by Brian Cook
on Wed, Dec 30, 2009 at 12:37 PM
I’m not sure what it was about 2009, but I actually found it pretty difficult to think of very many new records that really stuck with me this year. Whereas I felt overwhelmed by options when I was constructing a Top Ten list at the end of 2008, I realized in the past few weeks that my favorite musical acquisitions and discoveries of the last year were a bit dated. I guess 2009 was more of a year of discovering great oldies (where have Udu Wudu and Apollo Atmospheres and Soundtracks been all my life?) than relishing new artists. Nonetheless, I’ve posted my favorite 10 albums that came out this year after the jump.
Hawks — Barnburner
“Pigfuck” is surely the worst genre tag ever invented; yet I understand the demand for some sort of shorthand for that ugly and angular style of punk that Touch & Go and Amphetamine Reptile peddled through the late ‘80s and early ‘90s. So “pigfuck” it is, but now a few bloggers have adopted “nu-pigfuck” to describe the recent slew of bands—Pissed Jeans, Young Widows, and Clockcleaner to name a few—that have brought Jesus Lizard and Big Black back in vogue, and that’s an even worse handle. Well, you can add Atlanta’s Hawks to the list. Barnburner is an appropriately rowdy and dirty record, with the signature prominent distorted bass, scratchy guitars, and drunken shirtless singer. But man, these guys do it so damn well that I’m glad to see this micro-scene go through a renaissance. I just wish the shit they’re doing had a better name.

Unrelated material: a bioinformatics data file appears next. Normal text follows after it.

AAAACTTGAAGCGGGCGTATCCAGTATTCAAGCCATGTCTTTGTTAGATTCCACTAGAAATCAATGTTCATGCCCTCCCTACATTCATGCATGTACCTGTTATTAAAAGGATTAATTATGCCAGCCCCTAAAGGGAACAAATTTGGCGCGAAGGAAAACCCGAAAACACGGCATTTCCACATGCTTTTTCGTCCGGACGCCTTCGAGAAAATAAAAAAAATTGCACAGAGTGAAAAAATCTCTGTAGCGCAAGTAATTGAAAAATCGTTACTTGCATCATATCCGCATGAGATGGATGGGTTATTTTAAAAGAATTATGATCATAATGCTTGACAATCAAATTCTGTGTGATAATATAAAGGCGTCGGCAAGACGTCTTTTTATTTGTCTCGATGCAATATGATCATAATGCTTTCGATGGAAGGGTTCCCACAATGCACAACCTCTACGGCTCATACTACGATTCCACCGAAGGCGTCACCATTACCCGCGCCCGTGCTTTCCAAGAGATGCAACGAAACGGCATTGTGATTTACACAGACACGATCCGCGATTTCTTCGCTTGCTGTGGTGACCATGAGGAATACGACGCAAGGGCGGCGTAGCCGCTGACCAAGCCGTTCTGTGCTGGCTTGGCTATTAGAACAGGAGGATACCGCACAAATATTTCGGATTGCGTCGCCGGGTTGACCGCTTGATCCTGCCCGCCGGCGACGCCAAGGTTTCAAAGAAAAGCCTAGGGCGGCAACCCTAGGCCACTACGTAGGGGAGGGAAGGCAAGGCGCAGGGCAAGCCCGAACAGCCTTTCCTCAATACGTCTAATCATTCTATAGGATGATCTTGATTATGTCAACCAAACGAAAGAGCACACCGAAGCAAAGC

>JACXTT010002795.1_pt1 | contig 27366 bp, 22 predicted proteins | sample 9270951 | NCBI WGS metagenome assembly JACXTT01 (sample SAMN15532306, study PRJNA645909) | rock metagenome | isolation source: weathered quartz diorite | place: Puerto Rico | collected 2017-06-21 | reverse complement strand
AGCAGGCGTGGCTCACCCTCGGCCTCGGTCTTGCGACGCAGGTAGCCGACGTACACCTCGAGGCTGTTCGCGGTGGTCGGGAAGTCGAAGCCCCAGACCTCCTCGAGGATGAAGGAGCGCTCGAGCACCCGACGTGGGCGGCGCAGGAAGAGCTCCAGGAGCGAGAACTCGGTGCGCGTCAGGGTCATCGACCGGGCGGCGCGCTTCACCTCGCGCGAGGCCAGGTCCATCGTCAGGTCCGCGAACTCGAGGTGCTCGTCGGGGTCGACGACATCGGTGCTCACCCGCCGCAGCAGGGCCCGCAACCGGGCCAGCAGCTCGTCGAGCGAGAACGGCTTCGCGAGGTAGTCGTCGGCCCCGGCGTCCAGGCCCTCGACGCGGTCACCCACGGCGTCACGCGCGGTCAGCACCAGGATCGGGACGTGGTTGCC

Gun Outfit — Dim Light
Speaking of Touch & Go, an employee dumped a stack of promo CDs on me shortly after the massive indie company announced it was ceasing operation of their distribution branch. “Take ‘em, they’ll be tossed into a dumpster in a couple of weeks.” Among all the popular titles, my soon-to-be-unemployed friend specifically referenced one album. “Be sure to check out that Gun Outfit CD.” And so I did. I was instantly charmed by the David Berman-esque baritone vocals, and further impressed that the ramshackle performances on the album birthed some truly catchy and endearing melodies. “The Valley” may be my pick for song of the year.
jj — jj N˚ 2
I’m convinced that jj is really just a hoax created by a couple of old crusty and cynical Swedes. Imagine Enya with reggaeton beats, cheesy synth strings, steel drums, and whatever other absurdly ironic instrument they can throw into the mix. It’s like someone purposely made something embarrassingly awful to prove how vacuous contemporary “hipster” culture is, and inadvertently created the catchiest guilty pleasure of 2009.
Dd/mm/yyyy — Black Square
Dd/mm/yyyy (pronounced “Day Month Year”) cite Melt Banana and Frank Zappa as their primary inspirations. Truth be told, I hear little of either in their work. Granted, the playful energy of this Toronto quintet must have some sort of reference point, but these lads make a gloriously nuanced racket all their own. I’m honestly at a loss for words for an appropriate comparison.
Khanate — Clean Hands Go Foul
I’ve already discussed this album at length here on Line Out, but Clean Hands Go Foul remains one of my favorites of 2009. It’s a grim, barren record. It’s messy, morbid, and lacking in almost any sort of coherent structure. Yet it’s a fascinating and engaging work of art, a bold and brave attempt at syncing the disharmonious and chaotic emotional content with the musical form. Not a record for the faint of heart or those demanding anything resembling a verse or chorus.